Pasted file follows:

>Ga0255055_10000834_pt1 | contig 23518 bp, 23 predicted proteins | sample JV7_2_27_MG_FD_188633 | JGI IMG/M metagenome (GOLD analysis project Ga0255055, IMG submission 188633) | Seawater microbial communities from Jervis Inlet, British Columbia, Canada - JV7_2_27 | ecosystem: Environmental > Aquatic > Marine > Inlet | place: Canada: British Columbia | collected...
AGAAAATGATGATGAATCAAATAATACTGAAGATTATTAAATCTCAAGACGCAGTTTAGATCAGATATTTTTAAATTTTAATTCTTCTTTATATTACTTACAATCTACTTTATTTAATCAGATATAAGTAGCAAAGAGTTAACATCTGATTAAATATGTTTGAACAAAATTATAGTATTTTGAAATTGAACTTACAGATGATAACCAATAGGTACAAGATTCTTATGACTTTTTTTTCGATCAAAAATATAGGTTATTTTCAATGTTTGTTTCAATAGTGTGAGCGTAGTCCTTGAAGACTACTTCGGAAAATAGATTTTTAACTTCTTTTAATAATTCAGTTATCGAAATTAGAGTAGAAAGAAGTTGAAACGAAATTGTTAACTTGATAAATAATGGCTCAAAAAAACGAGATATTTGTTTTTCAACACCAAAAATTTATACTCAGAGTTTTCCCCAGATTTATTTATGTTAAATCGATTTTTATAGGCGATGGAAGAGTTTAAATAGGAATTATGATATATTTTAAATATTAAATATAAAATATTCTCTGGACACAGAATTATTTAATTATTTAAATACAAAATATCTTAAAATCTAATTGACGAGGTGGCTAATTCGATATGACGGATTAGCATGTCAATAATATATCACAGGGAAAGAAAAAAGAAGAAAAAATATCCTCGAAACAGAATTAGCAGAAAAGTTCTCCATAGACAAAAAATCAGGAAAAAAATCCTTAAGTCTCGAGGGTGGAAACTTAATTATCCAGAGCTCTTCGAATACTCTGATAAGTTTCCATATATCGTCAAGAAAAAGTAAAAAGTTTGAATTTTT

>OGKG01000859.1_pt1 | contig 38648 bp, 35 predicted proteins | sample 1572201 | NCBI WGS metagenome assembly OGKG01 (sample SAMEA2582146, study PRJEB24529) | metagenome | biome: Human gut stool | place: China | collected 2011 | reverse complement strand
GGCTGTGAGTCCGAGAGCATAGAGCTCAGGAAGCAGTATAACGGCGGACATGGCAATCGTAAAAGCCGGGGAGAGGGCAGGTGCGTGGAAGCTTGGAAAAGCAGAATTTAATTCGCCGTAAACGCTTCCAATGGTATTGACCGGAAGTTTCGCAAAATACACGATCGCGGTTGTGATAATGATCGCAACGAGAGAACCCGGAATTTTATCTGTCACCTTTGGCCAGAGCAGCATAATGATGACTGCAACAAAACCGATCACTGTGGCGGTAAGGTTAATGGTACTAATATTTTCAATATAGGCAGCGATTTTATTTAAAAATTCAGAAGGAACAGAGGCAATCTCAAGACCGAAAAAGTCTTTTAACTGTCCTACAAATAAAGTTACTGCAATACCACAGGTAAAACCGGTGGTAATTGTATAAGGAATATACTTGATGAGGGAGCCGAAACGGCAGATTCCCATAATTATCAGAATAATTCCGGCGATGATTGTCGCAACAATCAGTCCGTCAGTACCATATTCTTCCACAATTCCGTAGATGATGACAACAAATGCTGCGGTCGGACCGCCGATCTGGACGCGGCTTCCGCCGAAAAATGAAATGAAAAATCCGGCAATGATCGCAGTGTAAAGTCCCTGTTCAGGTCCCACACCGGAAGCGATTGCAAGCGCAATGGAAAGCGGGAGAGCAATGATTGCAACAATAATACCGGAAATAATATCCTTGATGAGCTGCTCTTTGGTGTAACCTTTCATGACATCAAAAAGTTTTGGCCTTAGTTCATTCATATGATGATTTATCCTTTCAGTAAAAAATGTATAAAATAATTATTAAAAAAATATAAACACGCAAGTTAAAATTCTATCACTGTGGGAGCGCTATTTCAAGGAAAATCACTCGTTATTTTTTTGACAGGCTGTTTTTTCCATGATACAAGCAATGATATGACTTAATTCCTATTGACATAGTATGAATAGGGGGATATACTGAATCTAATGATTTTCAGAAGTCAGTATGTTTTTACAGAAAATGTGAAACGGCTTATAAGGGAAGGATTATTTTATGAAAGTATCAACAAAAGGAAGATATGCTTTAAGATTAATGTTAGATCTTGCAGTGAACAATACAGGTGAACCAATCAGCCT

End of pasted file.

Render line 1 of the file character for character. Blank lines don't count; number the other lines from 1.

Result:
>Ga0255055_10000834_pt1 | contig 23518 bp, 23 predicted proteins | sample JV7_2_27_MG_FD_188633 | JGI IMG/M metagenome (GOLD analysis project Ga0255055, IMG submission 188633) | Seawater microbial communities from Jervis Inlet, British Columbia, Canada - JV7_2_27 | ecosystem: Environmental > Aquatic > Marine > Inlet | place: Canada: British Columbia | collected...